Budget 2020 projects a budget surplus for 2019 and a return to deficit in 2020, even without disorderly Brexit-related spending. The position would have been more favourable if the Government had not allowed spending to drift upwards in recent years. The pattern of within-year spending increases—beyond what was budgeted for—risks repeating mistakes of the past. New analysis in this report shows that three quarters of the upward spending revisions since Budget 2017 are due to current spending. Many of these increases are long-lasting in nature. This report also shows that recent health overruns have been largely driven by hospitals, where current spending—such as wages—dominates overall spending. Repeated overruns in the health budget, averaging around €500 million annually in recent years, are undermining the sustainability of the public finances and health spending needs to be properly managed.
In recent years, large tailwinds have not been used to improve the budget balance. Yearly tailwinds have risen to an estimated €10–14 billion. Yet the deficit has only improved by €3 billion between 2015 and 2018. The tailwinds include surges in corporation tax, the reduced interest bill, as well as higher revenues and lower unemployment-related costs associated with the economic cycle.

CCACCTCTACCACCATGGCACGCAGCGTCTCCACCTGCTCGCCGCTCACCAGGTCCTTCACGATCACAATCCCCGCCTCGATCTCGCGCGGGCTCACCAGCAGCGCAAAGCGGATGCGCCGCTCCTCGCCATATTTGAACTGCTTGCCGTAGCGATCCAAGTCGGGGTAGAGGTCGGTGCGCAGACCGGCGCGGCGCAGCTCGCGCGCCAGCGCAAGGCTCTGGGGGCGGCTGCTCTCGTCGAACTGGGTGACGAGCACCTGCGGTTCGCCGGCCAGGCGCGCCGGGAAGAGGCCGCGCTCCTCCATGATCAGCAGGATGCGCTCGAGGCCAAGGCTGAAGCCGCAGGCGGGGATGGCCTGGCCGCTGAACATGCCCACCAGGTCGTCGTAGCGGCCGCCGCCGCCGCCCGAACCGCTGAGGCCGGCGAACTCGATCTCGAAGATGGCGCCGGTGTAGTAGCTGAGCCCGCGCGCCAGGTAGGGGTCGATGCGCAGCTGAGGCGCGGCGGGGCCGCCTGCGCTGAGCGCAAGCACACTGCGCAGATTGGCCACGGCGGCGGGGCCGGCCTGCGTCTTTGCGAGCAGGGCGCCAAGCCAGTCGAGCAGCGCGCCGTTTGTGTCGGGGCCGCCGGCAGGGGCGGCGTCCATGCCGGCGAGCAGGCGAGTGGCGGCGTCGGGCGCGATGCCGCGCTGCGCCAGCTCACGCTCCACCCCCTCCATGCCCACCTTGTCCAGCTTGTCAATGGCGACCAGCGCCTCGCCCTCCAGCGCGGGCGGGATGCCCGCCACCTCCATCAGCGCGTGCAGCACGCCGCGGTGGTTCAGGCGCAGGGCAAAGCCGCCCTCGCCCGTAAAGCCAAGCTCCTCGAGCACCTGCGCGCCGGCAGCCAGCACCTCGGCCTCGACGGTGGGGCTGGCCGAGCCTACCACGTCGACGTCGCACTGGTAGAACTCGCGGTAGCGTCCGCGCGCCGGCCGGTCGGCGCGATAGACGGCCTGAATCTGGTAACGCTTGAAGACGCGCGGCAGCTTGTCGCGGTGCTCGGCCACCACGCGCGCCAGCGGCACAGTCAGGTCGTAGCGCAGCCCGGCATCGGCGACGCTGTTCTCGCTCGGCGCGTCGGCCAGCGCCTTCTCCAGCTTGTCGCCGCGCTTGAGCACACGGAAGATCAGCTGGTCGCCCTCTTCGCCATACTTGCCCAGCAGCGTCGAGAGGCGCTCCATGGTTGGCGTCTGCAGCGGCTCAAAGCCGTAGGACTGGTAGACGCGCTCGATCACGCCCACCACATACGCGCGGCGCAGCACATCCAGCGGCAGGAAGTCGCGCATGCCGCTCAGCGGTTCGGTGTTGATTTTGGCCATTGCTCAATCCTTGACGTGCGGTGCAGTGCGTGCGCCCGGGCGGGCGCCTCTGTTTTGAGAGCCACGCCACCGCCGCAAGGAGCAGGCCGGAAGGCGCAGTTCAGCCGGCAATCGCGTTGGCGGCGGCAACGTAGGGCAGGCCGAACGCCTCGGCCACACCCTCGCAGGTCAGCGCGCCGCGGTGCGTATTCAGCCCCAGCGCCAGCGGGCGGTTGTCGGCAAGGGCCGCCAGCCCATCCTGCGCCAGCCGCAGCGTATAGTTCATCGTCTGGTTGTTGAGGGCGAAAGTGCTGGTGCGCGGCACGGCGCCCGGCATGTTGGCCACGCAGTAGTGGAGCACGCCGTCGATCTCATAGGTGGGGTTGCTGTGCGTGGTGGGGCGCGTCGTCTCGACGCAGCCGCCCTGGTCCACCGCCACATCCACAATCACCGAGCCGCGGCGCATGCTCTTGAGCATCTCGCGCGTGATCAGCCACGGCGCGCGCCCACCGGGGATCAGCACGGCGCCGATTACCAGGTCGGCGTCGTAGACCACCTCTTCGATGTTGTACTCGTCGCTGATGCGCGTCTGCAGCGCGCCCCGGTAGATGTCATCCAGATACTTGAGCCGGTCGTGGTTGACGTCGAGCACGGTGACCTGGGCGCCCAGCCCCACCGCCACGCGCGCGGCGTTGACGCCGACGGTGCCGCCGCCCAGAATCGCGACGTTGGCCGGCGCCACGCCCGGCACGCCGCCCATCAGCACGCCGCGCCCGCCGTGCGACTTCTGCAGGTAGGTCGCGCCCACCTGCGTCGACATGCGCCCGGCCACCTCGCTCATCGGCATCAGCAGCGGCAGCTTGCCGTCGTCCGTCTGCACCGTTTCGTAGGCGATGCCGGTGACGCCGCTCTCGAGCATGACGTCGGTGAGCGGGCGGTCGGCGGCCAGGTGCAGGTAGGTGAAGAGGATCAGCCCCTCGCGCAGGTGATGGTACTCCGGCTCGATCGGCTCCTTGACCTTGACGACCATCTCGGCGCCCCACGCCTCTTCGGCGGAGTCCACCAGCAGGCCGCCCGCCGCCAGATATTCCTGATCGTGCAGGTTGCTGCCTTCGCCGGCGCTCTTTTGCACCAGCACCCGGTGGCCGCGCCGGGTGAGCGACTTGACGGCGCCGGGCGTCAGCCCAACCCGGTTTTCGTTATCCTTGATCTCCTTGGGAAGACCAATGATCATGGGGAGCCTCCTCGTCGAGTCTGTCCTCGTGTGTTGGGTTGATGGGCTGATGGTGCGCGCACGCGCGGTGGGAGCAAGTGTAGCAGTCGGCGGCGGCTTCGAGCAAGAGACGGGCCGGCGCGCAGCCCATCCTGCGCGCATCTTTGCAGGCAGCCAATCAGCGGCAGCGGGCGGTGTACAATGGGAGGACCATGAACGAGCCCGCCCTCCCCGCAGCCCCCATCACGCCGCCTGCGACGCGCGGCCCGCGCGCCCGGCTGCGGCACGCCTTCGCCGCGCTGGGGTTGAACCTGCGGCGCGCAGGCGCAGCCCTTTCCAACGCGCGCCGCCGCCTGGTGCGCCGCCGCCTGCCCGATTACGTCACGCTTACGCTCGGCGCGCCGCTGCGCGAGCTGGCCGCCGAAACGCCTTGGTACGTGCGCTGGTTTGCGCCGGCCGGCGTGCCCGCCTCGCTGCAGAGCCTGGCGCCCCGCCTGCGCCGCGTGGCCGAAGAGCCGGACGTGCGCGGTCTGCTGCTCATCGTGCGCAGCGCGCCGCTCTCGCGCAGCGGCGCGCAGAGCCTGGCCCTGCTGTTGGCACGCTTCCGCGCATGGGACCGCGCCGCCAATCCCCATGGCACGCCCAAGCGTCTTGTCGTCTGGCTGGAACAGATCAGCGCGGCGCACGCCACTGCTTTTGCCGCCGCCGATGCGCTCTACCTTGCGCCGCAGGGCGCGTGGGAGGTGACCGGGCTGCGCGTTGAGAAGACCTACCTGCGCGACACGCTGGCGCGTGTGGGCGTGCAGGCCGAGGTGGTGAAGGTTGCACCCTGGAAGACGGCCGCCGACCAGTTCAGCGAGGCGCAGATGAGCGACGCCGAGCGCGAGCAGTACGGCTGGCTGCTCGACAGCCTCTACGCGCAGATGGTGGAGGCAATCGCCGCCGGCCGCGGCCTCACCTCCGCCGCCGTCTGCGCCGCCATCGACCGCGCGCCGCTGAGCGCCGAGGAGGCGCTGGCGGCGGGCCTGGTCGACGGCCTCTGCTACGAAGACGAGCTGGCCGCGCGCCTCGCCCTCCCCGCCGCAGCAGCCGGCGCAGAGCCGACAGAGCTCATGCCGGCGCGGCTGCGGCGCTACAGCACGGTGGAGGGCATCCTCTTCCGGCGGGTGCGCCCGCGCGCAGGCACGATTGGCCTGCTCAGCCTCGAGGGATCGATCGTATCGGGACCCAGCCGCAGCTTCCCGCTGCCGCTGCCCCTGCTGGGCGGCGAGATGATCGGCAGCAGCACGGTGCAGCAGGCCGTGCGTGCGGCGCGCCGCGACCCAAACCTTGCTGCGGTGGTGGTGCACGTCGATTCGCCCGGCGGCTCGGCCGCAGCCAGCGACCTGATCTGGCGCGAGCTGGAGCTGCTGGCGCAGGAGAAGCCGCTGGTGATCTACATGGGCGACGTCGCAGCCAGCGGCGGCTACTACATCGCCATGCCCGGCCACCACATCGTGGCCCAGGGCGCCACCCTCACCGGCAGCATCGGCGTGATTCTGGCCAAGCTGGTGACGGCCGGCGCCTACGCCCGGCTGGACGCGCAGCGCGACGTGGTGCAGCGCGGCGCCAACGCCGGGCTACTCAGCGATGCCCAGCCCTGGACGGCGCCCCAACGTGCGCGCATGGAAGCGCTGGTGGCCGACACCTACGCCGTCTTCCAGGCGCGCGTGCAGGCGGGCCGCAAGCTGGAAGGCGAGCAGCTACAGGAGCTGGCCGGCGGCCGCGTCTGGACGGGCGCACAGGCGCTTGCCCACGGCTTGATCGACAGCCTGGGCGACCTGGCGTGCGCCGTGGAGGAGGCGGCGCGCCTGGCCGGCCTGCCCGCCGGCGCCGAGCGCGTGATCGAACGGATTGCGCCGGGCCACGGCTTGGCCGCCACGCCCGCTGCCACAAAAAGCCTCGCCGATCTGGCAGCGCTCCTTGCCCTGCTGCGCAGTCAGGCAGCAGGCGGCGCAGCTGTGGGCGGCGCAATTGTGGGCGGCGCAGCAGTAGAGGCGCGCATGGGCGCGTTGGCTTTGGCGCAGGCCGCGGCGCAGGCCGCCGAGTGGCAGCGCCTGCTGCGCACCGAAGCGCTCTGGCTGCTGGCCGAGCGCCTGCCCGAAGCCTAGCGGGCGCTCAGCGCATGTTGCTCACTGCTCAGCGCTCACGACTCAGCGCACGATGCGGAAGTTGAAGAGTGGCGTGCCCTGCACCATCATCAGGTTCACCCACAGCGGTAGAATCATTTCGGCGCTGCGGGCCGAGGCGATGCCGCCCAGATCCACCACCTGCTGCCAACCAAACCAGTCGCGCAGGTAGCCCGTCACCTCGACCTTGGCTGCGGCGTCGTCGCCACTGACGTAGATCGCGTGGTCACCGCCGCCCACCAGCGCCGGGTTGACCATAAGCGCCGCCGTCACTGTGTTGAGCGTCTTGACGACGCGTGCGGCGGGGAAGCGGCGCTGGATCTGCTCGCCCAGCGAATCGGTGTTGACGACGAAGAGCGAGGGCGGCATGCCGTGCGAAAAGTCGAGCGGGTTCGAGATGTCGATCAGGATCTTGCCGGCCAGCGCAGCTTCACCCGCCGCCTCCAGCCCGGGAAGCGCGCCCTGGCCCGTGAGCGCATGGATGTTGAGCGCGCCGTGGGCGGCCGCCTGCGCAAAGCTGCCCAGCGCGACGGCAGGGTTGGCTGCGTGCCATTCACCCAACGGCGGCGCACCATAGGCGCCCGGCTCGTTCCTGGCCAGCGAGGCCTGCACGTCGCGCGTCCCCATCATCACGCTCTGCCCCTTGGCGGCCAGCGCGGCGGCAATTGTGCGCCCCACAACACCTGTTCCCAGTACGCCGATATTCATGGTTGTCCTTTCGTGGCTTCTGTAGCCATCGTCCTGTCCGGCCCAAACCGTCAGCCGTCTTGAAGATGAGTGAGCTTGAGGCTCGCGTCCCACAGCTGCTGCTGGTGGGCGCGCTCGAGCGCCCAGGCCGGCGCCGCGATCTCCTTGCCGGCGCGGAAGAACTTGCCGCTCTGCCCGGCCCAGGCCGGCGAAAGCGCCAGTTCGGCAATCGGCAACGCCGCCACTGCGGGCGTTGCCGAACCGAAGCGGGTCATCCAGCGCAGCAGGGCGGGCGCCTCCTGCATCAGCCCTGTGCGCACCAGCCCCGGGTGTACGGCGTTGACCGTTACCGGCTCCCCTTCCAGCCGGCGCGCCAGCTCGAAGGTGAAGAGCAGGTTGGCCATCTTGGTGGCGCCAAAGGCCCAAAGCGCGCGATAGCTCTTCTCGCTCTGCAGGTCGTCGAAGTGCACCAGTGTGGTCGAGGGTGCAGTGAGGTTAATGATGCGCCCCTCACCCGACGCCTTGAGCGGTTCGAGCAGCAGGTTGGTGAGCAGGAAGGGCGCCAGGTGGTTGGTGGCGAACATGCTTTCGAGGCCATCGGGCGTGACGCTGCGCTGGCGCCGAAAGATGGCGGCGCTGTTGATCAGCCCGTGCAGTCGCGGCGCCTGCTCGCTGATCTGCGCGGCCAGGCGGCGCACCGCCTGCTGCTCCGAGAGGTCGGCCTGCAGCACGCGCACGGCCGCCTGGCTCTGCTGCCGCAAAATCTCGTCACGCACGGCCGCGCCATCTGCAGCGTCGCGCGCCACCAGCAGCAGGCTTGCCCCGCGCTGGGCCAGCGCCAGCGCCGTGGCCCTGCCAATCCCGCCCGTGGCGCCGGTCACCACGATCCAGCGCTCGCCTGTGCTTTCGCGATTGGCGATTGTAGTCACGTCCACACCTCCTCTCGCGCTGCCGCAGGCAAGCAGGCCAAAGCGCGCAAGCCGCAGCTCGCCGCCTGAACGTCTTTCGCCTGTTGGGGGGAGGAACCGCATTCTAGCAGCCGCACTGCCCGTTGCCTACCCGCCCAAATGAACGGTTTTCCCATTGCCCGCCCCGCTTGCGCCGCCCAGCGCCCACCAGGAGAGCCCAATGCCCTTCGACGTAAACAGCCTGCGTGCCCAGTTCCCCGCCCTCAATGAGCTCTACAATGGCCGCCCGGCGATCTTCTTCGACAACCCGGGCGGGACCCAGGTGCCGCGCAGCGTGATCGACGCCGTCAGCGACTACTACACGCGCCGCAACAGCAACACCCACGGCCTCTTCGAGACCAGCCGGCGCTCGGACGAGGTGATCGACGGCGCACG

The Government has become increasingly reliant on the surge in corporation tax receipts to fund spending. Corporation taxes are forecast to account for more than €10 billion of tax revenue, almost one-in-every-five euro of tax collected by the Exchequer. A large portion of this corporation tax is “excess”, in other words, beyond what would be projected based on the economy’s underlying performance and based on historical or international norms. The excess is estimated to contribute €2–6 billion to the Government’s yearly revenues (1–3 percentage points of modified GNI*). The reliance on these volatile receipts leaves the government vulnerable to changes to the global tax environment, including the OECD’s Base Erosion and Profit Shifting (BEPS) initiative. It also increases exposure to firm- and industry-specific factors, given that half of receipts are accounted for by only ten corporate groups.